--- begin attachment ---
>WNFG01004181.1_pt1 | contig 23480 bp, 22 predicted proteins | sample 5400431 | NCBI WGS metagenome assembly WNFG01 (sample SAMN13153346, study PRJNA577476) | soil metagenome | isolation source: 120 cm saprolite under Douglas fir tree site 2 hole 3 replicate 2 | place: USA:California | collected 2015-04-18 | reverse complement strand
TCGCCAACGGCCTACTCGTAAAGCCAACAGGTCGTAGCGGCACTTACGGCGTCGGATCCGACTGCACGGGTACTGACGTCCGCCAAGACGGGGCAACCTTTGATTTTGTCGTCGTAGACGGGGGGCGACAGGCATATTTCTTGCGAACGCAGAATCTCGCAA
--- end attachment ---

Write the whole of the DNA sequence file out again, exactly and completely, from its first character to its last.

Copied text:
>WNFG01004181.1_pt1 | contig 23480 bp, 22 predicted proteins | sample 5400431 | NCBI WGS metagenome assembly WNFG01 (sample SAMN13153346, study PRJNA577476) | soil metagenome | isolation source: 120 cm saprolite under Douglas fir tree site 2 hole 3 replicate 2 | place: USA:California | collected 2015-04-18 | reverse complement strand
TCGCCAACGGCCTACTCGTAAAGCCAACAGGTCGTAGCGGCACTTACGGCGTCGGATCCGACTGCACGGGTACTGACGTCCGCCAAGACGGGGCAACCTTTGATTTTGTCGTCGTAGACGGGGGGCGACAGGCATATTTCTTGCGAACGCAGAATCTCGCAA